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The History Of Network Communications

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By : Anna Stenning    99 or more times read
Submitted 0000-00-00 00:00:00
Ever wondered how we have become so attached to all things technological and why it has become such an essential part of our daily lives to use these devices for communication? When looking at how we used to communicate with each other, our lives have become such that we are in need of things to happen post-haste and preferably without any faults. These days every single person in the UK use some technological device for communication, whether it is a telephone, internet, IP phones, television etc. Gone are the days of sending out a messenger on the horse to send your telegram.

Network communications have made it simpler and more efficient to provide important data across companies and between individuals who are distances apart from each other. Many people and businesses use the internet as their main point of contact. Sending emails and chatting on message chat rooms are more common than sending out a posted letter. There seem to be more people sending over faxes, emailed documents and word documents in a matter of a few seconds or minutes, rather than having to wait weeks upon weeks on receiving that delivery.

The starting point of finding where our need for network communications come from is how communication has developed with time, this being one of the most important aspects of our life. Communication is how we survive; it is the foundation of our everyday life and one that we cannot live without. Back in the days when smoke signals were the main source of sending messages or communicating, our survival instincts depended heavily on being able to communicate effectively with others. Therefore, more efficient ways of communicating, which did not entail a smoke signal from afar was needed.

Skipping a few hundred years we come to the first invention of the non-electric telegraph was invented by Claude Chappe in 1794. It worked solely from using ones line of sight, using a semaphore (a device used for visual telegraphic communication on a tower with pivoting blades) and flag based alphabets. It would not be long after that this optical telegraph was taken over by the electronic telegraph.

In 1809 the electric telegraph was built in Bavaria by a man named Samuel Soemmering, who used 35 wires in water with gold electrodes in which 2000 feet at the receiving end the message was read by the amount of gas emitted from electrolysis. This was an effective way of communicating, which was then followed on with what was going to be the revolution of the telegraph - electromagnetic. The British inventor William Sturgeon put up a display of electromagnetic in 1825 picking up nine pounds using a seven ounce iron wrapped in a wire that was powered by a single cell battery.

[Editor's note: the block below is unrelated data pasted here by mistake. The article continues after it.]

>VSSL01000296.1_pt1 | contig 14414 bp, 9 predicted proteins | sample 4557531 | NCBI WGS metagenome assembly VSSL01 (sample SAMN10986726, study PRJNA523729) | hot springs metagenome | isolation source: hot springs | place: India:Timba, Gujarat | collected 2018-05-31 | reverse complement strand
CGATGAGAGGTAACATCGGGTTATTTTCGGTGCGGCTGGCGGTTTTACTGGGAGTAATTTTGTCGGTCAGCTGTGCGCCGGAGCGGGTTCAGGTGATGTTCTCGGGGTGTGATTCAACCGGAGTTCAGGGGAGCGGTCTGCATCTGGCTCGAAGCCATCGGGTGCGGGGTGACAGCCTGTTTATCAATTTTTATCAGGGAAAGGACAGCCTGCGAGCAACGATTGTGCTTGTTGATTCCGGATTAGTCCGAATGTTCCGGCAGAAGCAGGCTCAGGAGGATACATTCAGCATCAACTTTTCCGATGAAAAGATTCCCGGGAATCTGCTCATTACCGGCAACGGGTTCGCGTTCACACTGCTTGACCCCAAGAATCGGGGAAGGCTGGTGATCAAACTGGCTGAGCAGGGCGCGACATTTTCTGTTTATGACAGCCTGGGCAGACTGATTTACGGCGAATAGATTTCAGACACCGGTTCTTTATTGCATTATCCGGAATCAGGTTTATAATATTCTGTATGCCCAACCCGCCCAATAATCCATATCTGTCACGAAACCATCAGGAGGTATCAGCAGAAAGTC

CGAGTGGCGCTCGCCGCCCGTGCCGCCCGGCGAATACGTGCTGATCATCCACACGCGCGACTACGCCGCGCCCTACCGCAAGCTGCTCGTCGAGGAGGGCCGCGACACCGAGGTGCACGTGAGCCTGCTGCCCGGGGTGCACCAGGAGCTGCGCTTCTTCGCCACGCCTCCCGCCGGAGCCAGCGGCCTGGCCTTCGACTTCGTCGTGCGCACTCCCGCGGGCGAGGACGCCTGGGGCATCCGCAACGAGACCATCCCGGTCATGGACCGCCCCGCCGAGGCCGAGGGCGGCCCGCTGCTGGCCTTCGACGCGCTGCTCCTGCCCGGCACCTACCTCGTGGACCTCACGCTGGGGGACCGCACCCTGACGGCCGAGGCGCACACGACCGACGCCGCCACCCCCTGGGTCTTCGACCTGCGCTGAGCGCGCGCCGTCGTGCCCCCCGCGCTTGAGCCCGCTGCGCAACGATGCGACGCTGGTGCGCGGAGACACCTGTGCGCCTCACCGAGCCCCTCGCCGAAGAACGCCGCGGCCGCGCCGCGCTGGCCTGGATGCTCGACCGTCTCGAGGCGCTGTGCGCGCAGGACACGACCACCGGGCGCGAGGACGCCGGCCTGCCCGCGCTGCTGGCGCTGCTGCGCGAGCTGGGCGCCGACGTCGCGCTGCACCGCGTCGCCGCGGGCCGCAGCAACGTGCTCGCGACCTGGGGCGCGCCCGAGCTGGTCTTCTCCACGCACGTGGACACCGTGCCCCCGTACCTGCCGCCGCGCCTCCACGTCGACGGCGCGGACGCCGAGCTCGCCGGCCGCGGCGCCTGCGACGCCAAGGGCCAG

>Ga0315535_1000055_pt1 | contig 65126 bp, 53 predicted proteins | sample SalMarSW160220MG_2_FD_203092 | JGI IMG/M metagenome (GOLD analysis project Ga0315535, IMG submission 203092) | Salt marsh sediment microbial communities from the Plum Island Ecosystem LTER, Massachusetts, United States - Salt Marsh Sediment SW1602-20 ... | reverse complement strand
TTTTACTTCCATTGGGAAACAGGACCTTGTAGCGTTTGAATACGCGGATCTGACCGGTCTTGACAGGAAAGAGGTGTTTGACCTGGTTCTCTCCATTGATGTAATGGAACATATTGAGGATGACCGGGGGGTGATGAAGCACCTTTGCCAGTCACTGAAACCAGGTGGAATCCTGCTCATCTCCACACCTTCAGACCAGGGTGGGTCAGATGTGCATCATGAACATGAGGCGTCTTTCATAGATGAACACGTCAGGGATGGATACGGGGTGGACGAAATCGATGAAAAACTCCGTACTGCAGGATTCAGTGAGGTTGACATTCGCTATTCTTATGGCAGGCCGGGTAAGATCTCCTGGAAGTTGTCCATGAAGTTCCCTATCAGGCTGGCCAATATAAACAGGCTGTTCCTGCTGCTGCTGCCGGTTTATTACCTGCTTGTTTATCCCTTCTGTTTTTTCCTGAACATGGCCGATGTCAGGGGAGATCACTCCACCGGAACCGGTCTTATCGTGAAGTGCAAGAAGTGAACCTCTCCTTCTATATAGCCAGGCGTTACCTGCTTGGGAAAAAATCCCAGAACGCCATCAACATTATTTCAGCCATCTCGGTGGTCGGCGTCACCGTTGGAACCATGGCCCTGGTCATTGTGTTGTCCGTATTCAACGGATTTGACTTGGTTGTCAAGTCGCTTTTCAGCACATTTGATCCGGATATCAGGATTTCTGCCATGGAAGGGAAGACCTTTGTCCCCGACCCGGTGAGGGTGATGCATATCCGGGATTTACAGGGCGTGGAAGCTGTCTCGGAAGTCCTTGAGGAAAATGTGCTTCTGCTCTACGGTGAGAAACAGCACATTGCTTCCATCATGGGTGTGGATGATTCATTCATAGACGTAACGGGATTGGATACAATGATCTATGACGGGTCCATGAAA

It would the invention of electromagnets that would change the way telegraphs worked. American inventor Joseph Henry then demonstrated that you could use electromagnetic to communicate over long distances, through sending electronic currents over a mile of wiring and then resulting in it activating an electromagnet that would make a bell ring at the receiving end. Samuel Morse would then follow on create a better invention using the electromagnetic communication idea and proving that signals can travel through wires.

This prompted a marker to move and write the written code on a piece of paper - thus inventing the Morse code. This became the most successful form of communication used by the army and government. It was later modified so that the markers would emboss the paper with dots and dashes. This was not used until 1838 in which the government put more funding into an experimental telegraph line from Washington to Baltimore - stretching 40 miles.

A further six years would pass and the government witnessed some of the first messages sent by Morse code - the words 'What Hath God Wrought' was one of the first messages on paper via the embossed dots and dashes method. The success of the Morse telegraph spread the world of telegraph across the globe. It would be in 1891 that the Postal Telegraph system would be put into place and then later merging with Western Union.

In the year of 1877 the telephone rivalled with the telegraph, in which the former was favoured more for the fact that it be heard by the human ear and was much quicker. However, the electronic telegraph was successful in striking the idea of sending message on paper - this would span out to influence the way computers and the internet worked. The first email ever to be sent was not until the 1970's, which was privately by government officials. Commercial emailing was not introduced until 1989 which changed the face of communication. With it came online messaging and VOIP communications.
Author Resource:- Anna Stenning is an expert on network communications and its history having researched this field in the past.
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